The Carlisle Mosquito Online

Friday, April 11, 2003


American Woodcock Scolopax minor

One of the earliest rites of spring is the flight display of the American Woodcock, a chunky and peculiar-looking member of the sandpiper family. Males arrive back on their Carlisle breeding grounds in March or early April, and will return to the same locations every year.

(Photo by Bill Byrne)

One of the best places in Carlisle to observe the woodcock flight display is at Foss Farm, near the Concord River. If you walk to the horse-riding ring at dusk, and wait until dark, you should hear the buzzy "peent" call of the male. The male makes this call while on the ground, presumably to advertise his presence to a female and competing males. After making this call a few times, the male takes to flight in an expanding spiral pattern, rising up several hundred yards. As it flies, its wings make a twittering sound. The bird then zigzags back down to the ground, often landing in nearly the same spot. The bird makes a chirping sound as it descends. The entire performance is then repeated, and may go on throughout the night if there is strong moonlight.

Woodcocks prefer wooded areas adjacent to open fields, especially where the soils are damp and fertile. Their diet consists largely of earthworms, but includes insects and invertebrates such as spiders, millipedes, and crustaceans. The woodcock's upper mandible is flexible; it can open the tip of its bill underground to seize prey. It apparently uses its bill to feel for earthworms (Terres). The genus name derives from the Greek skolops or skolopos, meaning a pointed object, an allusion to the long bill. Our native bird is a smaller relative of a similar but larger Eurasian species, hence the species name minor. Woodcocks are crepuscular, meaning they are most active at dawn and dusk, like bats.

At Foss Farm, several males (usually three or four) establish territories around the agricultural field, and two or more birds may display simultaneously. Another vocalization you might hear, if you're lucky, is the "tuko" call, a very soft call like a dripping faucet, made by both sexes. We heard this call last year for the first time when a male came very close.

After mating, the female woodcock builds a well-camouflaged nest on the ground, usually located at least 300 feet from the flight display area (Harrison). The nest is a slight depression in dead leaves, with possibly a few sticks and lined with pine needles. Four eggs are laid, and the chicks hatch after an incubation period of 20-21 days. The young birds are precocial, and leave the nest within 24 hours to hunt with the mother. If the female is on the nest and a possible predator approaches, she will remain motionless and rely on her coloration (like dead leaves) to provide protection. If flushed, she will fly a short distance with tail fanned and legs dangling, in an attempt to distract the predator from the nest.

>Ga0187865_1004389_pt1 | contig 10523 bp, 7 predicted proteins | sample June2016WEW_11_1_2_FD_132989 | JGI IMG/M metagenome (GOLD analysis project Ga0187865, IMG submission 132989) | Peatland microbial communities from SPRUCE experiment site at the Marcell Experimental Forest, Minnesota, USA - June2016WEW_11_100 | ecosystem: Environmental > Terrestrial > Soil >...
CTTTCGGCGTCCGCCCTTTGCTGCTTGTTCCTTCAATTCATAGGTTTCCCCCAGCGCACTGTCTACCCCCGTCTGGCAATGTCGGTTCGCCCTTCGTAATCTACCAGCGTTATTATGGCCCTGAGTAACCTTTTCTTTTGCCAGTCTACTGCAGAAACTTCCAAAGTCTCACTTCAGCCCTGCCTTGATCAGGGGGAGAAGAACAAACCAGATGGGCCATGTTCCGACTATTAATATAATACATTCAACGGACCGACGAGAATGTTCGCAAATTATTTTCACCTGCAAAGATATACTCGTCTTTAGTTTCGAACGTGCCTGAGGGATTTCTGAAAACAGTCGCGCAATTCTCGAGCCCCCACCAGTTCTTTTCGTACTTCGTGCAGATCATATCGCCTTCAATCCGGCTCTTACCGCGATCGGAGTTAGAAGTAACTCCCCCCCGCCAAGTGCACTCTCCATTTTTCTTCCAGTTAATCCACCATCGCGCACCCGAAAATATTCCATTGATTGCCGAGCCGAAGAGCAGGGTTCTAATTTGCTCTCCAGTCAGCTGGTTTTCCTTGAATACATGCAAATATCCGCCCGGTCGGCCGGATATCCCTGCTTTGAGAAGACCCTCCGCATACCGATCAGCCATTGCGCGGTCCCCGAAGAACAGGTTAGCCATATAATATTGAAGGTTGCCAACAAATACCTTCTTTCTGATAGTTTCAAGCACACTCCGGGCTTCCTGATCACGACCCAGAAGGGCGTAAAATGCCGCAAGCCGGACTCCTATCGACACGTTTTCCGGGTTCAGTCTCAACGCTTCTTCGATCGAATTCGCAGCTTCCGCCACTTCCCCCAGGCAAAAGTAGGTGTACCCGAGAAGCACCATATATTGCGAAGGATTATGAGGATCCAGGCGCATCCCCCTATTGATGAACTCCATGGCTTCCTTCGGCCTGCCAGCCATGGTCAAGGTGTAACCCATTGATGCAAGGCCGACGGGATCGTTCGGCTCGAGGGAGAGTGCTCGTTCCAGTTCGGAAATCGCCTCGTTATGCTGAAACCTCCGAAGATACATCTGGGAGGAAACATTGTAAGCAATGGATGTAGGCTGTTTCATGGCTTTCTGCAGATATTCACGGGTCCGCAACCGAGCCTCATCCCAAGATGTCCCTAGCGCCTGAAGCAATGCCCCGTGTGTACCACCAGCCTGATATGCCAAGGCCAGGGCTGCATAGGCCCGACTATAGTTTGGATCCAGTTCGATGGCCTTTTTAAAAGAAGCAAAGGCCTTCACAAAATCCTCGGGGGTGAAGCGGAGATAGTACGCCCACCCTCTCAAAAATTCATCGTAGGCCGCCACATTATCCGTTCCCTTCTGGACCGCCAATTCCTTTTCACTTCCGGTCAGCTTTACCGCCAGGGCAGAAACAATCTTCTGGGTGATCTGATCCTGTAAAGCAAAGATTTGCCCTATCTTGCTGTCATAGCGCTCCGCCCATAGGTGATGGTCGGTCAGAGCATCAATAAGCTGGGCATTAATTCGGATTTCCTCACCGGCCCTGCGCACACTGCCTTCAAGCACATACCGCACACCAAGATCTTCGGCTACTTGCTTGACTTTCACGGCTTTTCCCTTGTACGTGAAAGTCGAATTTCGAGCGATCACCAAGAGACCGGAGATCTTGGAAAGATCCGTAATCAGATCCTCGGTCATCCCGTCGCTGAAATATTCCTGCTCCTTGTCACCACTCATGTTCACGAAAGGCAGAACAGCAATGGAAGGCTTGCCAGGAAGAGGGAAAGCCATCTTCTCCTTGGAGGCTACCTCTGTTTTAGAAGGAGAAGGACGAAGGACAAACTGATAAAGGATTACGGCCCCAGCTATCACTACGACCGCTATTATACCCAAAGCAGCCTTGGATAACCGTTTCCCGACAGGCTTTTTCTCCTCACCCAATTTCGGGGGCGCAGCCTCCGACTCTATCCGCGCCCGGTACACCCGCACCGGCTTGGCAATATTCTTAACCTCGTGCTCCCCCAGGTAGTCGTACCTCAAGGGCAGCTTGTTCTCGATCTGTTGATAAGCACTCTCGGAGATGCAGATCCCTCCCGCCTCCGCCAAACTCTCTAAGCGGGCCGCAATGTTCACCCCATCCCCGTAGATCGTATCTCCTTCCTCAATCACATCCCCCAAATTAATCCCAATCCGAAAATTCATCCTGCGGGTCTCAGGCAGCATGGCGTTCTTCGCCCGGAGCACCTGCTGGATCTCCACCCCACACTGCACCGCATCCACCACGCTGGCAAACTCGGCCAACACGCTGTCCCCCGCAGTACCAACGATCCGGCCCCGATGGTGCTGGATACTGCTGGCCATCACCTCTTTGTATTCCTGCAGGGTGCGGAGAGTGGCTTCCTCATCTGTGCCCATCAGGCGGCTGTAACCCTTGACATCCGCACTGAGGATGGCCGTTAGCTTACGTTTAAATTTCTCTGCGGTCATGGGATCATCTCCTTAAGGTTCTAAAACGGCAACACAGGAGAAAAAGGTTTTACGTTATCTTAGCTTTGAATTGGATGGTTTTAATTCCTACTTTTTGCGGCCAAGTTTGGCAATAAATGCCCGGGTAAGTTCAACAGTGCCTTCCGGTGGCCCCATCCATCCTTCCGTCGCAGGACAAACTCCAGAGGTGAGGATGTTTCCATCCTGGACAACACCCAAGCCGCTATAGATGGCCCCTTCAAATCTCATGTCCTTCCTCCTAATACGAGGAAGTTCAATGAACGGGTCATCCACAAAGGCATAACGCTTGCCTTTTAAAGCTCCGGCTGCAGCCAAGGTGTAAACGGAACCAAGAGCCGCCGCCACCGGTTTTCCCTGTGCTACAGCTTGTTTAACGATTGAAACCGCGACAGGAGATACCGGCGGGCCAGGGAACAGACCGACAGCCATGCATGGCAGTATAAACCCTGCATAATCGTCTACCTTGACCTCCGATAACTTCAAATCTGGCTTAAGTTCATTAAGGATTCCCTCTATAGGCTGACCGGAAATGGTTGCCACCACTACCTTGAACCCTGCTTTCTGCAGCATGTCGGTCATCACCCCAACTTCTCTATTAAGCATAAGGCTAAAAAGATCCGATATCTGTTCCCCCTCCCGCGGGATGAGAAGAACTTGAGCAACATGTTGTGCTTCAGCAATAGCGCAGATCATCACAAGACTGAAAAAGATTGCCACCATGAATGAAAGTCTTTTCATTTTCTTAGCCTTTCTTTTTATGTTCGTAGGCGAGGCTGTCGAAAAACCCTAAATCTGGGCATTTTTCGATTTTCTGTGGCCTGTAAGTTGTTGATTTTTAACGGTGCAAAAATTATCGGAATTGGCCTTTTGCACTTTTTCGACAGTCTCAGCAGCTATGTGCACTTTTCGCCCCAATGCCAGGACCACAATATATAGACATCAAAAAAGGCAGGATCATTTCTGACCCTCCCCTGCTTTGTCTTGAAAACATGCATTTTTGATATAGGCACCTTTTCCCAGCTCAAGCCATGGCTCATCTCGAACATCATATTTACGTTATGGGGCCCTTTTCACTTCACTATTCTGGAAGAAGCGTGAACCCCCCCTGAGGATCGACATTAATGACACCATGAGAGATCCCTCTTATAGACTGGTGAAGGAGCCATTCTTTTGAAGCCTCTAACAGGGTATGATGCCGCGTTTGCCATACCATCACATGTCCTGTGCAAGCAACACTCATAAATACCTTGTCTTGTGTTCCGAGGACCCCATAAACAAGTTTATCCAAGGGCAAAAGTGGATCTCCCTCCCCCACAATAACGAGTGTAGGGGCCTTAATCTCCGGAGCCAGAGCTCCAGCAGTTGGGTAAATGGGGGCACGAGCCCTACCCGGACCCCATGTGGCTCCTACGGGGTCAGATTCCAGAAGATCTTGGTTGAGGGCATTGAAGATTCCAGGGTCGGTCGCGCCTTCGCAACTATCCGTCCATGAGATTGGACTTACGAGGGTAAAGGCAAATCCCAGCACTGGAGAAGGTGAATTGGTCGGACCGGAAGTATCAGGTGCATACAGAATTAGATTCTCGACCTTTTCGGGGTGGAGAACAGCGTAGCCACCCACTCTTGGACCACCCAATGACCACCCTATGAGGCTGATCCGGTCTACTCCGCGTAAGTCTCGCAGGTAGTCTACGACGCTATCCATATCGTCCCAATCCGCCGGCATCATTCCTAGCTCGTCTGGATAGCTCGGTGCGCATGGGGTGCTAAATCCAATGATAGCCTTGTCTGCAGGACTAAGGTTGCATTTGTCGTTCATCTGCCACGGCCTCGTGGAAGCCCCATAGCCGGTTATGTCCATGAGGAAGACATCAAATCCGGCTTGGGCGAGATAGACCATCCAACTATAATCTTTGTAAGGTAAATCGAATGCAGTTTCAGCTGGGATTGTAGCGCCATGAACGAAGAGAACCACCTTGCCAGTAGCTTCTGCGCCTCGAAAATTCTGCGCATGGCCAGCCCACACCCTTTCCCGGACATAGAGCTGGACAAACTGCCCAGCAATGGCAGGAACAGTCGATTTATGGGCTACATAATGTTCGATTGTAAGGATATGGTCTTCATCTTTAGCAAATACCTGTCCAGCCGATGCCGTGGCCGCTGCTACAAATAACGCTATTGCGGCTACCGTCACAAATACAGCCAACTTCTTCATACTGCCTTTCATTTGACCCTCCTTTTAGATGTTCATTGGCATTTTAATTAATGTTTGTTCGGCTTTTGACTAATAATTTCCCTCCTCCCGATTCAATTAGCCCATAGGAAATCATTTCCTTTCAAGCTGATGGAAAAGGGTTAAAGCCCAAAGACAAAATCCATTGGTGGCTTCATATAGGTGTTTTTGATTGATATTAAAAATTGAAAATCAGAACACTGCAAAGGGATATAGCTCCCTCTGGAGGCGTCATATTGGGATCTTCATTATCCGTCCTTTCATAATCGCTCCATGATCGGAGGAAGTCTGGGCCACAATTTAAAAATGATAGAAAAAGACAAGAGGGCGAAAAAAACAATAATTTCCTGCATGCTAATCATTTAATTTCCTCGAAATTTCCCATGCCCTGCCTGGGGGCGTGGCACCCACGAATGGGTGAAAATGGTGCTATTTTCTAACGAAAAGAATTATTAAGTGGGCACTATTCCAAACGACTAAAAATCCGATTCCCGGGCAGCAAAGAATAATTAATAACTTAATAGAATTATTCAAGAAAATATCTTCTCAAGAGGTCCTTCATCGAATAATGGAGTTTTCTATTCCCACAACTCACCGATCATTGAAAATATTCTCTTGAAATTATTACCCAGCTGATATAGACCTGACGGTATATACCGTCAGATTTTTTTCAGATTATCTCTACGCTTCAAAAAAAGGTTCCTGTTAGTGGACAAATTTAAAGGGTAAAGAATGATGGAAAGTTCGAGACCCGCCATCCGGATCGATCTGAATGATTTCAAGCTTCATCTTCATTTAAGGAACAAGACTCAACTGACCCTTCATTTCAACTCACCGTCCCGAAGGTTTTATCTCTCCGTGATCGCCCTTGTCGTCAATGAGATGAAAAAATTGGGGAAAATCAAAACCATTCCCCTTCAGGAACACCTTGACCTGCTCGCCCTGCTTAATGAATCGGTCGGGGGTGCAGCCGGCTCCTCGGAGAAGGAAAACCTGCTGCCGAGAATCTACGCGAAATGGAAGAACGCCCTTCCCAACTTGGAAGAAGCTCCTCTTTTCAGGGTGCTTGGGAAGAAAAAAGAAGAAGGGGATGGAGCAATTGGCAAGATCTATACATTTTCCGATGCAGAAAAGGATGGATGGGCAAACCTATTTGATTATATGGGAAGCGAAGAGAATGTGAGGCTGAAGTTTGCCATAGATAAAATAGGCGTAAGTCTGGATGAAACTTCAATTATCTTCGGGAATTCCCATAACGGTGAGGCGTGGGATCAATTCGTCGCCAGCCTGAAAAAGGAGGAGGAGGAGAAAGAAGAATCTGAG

Several people have reported seeing woodcocks making a strange rocking motion, sometimes while in the middle of a road. The bird's head remains still, but the body rocks back and forth while it moves slowly forward. I have not seen this myself, but from what I have read it is thought to be a response to possible danger, as if the woodcock were thinking: "I know you're there, and I'm watching you." This motion is also apparently made by the female when she returns to the nest. (We recently observed a Common Snipe making a rocking movement while foraging in a muddy field.)

Woodcocks leave their summer territories in the fall, and have usually gone south by the first hard frost. However, I have heard of instances of woodcock being seen in town as late as December. They may be able to gather animal food at the edges of streams, for example; they also eat some vegetable matter such as seeds and fruit. According to the Stokeses, woodcocks congregate in the Gulf Coast and southeastern coastal states in the winter, with large numbers residing in central Louisiana. I wonder if they dine on Louisiana's famous delicacy, the crayfish?

The author is grateful to Bill Byrne of the Massachusetts Division of Fisheries and Wildlife for permission to use one of his superb woodcock photographs.


1. Gruson, Edward S., Words for Birds, Quadrangle Books, p. 101, 1972.

2. Terres, John K., The Audubon Society Encyclopedia of North American Birds, Wings Books, pp. 788-790, 1991.

3. Stokes, Donald W. and Lillian Q. Stokes, A Guide to Bird Behavior, Vol. III, Little, Brown and Co., pp. 53-63, 1989.

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2003 The Carlisle Mosquito